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Our brains react stronger to insults than to compliments

Scientists used electroencephalography to compare how the human brain reacts to insults, compliments and neutral statements. It turned out that we pay much more attention to negative evaluative language, even if it is not addressed to us and is repeated many times.

Humans are a highly social species that needs to assess the ever-changing dynamics of interpersonal relationships. Words play a large role in these interactions. They can cause serious discomfort and pain, endanger reputation and ego. Yet we still know little about exactly how the brain perceives hurtful words. Researchers from the University of Utrecht and Leiden University (Netherlands) decided to look into this connection between emotion and language. The results of their study are published in the journal Frontiers in Communication.

The authors hypothesized that verbal insults trigger a cascade of rapidly following or overlapping information processing effects, and repetition can affect different parts of this cascade in different ways. For example, some of them can disappear quickly upon repetition, while others can remain pronounced for long periods of time.

Seventy-nine women took part in the study. During the experiment, they read a series of repetitive statements of three types: insults (e.g., “Linda is terrible”), compliments (“Linda is impressive”), and neutral, factually correct descriptive statements (“Linda is Dutch”). To test whether the impact of the words depended on who they were addressed to, the researchers used the name of the participant in one half of the statements and an unfamiliar name in the other half. There was no real interaction between the participants and the other person in the experiment, and the volunteers themselves were told that the statements they read were made by three different men. The subjects’ brain activity during the experiment was recorded using electroencephalography (EEG).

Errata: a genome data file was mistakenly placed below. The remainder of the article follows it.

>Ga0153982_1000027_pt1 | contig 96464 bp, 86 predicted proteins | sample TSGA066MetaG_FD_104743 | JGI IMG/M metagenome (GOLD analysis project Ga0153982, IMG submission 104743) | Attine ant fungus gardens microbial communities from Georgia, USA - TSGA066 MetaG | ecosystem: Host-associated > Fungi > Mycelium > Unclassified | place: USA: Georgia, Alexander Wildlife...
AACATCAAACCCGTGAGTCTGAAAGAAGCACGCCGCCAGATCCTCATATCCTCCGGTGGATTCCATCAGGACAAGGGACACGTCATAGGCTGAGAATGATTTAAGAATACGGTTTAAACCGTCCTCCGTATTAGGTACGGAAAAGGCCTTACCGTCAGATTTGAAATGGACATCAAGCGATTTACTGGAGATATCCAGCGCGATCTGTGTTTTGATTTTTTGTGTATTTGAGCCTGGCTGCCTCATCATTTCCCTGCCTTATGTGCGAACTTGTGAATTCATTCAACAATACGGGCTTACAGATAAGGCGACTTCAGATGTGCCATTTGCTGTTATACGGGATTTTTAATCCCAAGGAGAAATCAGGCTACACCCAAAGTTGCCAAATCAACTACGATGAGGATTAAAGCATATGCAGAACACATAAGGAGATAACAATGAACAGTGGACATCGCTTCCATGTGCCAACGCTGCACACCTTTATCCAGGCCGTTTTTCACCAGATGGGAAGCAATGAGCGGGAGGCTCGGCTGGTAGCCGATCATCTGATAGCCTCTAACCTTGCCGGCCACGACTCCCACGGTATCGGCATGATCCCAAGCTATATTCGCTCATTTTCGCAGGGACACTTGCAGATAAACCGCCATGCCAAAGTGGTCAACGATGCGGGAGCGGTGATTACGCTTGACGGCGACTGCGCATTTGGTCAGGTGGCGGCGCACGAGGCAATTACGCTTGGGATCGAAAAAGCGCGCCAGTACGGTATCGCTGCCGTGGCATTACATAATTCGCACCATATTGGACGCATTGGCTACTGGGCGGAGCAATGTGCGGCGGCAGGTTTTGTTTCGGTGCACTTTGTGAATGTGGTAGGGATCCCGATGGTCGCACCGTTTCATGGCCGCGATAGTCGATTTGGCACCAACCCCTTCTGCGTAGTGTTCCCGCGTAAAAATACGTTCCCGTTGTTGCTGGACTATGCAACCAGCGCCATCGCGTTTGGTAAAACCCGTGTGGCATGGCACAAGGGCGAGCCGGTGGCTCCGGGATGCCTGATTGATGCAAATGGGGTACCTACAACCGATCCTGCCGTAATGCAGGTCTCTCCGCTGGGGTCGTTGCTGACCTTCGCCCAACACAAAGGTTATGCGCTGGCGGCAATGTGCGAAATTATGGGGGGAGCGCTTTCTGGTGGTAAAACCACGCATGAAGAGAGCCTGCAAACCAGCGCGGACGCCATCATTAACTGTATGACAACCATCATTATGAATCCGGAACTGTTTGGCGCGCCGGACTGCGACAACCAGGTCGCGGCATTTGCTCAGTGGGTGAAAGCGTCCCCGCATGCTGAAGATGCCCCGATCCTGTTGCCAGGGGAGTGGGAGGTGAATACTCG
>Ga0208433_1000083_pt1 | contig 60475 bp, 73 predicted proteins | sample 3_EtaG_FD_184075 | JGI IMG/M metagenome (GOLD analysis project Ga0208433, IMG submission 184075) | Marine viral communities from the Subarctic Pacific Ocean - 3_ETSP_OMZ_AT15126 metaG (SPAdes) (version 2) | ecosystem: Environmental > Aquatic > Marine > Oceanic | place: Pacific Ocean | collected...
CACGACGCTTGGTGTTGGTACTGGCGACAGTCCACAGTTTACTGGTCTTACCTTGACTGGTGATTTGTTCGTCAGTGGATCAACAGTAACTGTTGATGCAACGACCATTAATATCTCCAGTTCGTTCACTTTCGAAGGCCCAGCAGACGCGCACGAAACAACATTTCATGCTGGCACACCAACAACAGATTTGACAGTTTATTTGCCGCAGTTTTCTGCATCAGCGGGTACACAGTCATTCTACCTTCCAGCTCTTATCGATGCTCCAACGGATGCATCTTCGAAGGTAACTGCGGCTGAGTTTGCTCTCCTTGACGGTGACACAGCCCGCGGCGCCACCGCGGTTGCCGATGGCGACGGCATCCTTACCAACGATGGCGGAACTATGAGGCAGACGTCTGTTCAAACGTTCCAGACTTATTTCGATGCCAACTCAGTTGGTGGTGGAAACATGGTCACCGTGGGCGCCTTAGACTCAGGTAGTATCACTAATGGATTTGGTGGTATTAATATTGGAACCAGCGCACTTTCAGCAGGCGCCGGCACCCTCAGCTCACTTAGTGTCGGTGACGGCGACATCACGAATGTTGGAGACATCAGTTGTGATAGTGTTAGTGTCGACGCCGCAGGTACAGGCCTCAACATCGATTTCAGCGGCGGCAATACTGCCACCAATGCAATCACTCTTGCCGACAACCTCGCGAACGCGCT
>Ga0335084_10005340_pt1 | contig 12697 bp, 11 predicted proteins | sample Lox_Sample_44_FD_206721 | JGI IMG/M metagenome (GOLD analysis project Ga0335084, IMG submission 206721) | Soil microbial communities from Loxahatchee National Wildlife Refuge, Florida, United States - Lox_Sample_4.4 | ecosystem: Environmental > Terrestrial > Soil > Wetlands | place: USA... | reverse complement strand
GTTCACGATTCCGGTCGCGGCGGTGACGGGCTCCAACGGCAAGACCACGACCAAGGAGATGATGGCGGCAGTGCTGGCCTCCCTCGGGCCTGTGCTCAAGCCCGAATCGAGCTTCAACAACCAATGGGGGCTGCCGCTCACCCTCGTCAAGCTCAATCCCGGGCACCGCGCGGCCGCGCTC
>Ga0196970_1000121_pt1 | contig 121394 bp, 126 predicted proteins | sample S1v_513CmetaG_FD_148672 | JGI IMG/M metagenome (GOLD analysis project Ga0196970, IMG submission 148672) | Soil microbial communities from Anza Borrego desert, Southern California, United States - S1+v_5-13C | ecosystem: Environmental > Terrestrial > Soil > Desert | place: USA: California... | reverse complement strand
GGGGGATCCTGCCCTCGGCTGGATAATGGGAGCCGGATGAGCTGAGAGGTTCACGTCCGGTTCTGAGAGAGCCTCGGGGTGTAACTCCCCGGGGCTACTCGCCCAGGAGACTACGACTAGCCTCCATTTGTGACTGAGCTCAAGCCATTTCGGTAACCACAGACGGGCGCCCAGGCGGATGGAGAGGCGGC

It turned out that even outside of real interaction, the verbal insults still hurt the subjects. Moreover, the effect persisted even with repetition. This was evidenced by the event-related potential (ERP), the EEG-measured brain response to stimuli (utterances). One of these signals, called P2, was more pronounced when the negative lexicon was perceived and remained stable when it was repeated and did not depend on who the insult was about. So, negative evaluative vocabulary attracted more attention from our brains.

Compliments elicited a less strong P2 effect. Thus, the brain tended to pay more attention to unpleasant remarks. This is probably due to the fact that even written words are associated with situations of interpersonal interaction, some of which may be dangerous or unpleasant and require us to respond.

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